Monday, June 27, 2011
Tools of the Trade: Modeling
"But Tim, honestly, how many tools do you really need to slap some plastic together?"
Ah, but this article is going to assume that you want to do more than just clip sprue and slap plastic together... You do, right? Of course you do.
My toolbox consists of about 15 or so different tools for modeling, if you include the glue. Let's start out with the basic needs for your tabletop modeler.
Your Glue of Choice
These first 5 are honestly the essentials to any hobbyist's tool box. The first three are pretty self explanatory, but the reasons for the second two are mainly in relation to more complex kits that may require pinning. If you've never used floral wire before, just head to your local craft store and find the silk flowers. It'll be there. You get slot of wire for hardly any money and it lasts you forever... I think I spent three dollars about 6 years ago, and I still have at least half of it left.
The next batch is going to include more involved modeling and conversions.
I prefer to use the dental tools because they give me more variety in tool shapes and uses for different applications, and a little searching will land you a set of twelve for about fifteen bucks.
Okay, so this is fairly self explanatory. Green, grey and brown stuff can all be used for various sculpting, gap filling and for extra security in joins at times.
Ahhh, this thing I love and hate all at the same time. Extremely thin blades make for great, clean cuts that don't waste much material. It was a love-hate relationship with metal figs because I'd break blades left and right, with fine cast out now, maybe I'll get lucky and not break so many.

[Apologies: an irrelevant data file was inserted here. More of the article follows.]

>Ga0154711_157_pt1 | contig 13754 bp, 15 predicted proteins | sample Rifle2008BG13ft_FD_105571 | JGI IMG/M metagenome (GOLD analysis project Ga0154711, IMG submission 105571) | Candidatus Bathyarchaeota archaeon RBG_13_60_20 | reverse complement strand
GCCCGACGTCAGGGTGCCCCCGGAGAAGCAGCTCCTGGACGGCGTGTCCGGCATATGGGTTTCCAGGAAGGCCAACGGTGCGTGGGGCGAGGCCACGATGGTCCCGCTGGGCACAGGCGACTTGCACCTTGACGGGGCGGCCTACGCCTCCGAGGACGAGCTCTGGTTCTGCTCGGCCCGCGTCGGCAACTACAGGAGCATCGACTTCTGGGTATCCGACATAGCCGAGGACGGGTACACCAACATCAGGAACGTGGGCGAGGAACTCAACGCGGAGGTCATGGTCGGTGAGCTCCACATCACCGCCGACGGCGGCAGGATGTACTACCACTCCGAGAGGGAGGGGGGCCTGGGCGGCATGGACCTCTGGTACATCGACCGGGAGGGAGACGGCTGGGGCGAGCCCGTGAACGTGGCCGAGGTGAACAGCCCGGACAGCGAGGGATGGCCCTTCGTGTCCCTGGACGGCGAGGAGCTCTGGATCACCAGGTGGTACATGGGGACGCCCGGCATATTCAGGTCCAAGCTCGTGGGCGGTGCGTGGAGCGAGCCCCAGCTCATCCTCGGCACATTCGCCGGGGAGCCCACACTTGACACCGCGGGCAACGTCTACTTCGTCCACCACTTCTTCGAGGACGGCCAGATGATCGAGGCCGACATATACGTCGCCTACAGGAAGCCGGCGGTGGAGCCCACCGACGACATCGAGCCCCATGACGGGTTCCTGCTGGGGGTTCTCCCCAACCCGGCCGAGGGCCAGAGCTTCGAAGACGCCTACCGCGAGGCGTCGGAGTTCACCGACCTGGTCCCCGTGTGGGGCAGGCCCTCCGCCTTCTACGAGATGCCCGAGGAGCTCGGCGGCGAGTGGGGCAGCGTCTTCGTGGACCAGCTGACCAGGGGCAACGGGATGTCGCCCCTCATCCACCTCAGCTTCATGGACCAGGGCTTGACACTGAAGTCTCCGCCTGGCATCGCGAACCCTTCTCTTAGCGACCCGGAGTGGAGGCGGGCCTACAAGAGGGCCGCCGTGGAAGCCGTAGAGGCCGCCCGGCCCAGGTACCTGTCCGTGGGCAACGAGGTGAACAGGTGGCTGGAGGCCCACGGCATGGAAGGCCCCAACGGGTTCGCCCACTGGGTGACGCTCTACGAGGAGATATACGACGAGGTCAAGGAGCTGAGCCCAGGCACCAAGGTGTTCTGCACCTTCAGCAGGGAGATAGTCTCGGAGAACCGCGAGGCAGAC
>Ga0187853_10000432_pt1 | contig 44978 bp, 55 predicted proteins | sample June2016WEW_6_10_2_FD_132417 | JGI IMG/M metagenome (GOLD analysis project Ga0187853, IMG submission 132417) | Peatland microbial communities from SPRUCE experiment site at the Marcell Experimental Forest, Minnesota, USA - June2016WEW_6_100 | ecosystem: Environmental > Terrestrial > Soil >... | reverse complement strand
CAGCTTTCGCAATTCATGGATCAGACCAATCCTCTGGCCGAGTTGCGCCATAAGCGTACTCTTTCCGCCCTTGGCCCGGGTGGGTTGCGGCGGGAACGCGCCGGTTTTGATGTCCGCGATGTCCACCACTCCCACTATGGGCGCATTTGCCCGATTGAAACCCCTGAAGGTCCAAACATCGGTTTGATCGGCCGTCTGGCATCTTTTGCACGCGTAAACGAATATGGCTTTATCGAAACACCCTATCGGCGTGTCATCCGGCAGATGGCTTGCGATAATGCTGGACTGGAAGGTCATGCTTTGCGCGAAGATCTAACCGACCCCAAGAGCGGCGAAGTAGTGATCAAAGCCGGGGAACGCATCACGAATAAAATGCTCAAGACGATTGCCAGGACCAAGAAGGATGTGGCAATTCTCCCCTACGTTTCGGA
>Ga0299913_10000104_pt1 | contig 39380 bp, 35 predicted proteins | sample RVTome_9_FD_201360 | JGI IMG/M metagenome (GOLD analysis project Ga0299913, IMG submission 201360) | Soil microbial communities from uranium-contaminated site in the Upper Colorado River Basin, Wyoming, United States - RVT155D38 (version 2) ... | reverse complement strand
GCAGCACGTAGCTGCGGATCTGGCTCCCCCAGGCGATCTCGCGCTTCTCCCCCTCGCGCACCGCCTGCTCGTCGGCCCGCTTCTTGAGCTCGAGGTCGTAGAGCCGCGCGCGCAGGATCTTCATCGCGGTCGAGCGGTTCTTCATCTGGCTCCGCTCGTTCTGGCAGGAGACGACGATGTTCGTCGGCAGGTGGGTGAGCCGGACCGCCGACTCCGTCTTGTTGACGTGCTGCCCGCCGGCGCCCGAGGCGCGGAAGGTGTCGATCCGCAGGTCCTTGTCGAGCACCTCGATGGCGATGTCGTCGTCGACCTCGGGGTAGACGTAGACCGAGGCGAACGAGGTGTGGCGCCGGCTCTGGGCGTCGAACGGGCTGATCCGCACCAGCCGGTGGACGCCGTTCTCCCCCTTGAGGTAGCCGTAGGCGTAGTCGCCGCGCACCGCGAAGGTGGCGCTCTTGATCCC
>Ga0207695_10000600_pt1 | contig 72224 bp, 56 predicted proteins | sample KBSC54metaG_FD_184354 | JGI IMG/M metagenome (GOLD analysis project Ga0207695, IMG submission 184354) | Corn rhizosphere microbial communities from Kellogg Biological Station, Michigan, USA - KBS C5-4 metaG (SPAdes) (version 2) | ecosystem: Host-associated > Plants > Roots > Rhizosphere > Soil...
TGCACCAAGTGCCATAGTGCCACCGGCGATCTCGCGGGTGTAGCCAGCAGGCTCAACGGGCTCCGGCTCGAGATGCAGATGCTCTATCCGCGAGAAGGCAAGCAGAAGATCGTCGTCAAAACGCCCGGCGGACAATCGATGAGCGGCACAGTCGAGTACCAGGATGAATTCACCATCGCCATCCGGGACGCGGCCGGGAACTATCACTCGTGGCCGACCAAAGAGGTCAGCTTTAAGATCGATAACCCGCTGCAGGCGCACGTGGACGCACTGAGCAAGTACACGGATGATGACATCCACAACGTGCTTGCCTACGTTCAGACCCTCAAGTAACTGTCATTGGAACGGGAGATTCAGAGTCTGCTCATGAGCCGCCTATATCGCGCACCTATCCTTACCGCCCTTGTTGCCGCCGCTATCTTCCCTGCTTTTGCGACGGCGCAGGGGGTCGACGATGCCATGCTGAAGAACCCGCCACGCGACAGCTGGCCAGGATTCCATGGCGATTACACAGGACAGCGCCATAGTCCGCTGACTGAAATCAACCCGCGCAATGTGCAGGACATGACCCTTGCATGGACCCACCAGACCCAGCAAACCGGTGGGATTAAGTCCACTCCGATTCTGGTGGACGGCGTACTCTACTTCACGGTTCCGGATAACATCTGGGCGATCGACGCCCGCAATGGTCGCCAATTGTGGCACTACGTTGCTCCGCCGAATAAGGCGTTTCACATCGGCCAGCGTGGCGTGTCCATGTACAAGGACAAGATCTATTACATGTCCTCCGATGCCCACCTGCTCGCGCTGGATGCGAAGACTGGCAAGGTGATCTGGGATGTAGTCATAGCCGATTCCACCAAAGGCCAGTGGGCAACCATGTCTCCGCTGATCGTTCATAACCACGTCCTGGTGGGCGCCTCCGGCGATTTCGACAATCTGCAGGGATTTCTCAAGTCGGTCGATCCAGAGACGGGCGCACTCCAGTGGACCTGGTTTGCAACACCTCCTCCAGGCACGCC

This is as much a tool as it is a component for modeling. I'll use flat, large pieces for even pressure at times for green stuff, as well as a perfectly flat, non-textured surface for rolling out green stuff as well. Then the various uses for the various sizes and thicknesses are a post in and of itself. The rod styrene in the super thin size is great for tiny rivets.
God bless whoever made this type of hole punch. Pressure from the back and out pops the positive disc, at sizes from 1/16 to 1/4 inch. Great for rivets of all sizes.
Couple this with a piece of floral wire, and I've never seen an easier way to get power cables... Well, except for the power cables from dragonforge.com
Once again, God bless the inventor of these. Talk about adding versatility to your models... These help shave off a bit of cost so that we can turn a Rhino into a Razorback, into a Predator, with complete magnetized options for the turret and side sponsons :)
Mainly used for Green stuff modeling, these make sculpting things like chain mail and purity seals a snap.
Remember those purity seals? Use this tool to etch in small text into those seals, or any other green stuff-ed surface. Also great for stitching or the like.
Wonderful tools for smoothing and pushing around green stuff when filling basic molds, to actually "sculpting" green stuff.
So there you have it. The basics of my hobby toolbox. If anyone has any questions concerning any of these tools, drop me a line! We'll cover my painting essentials in another post.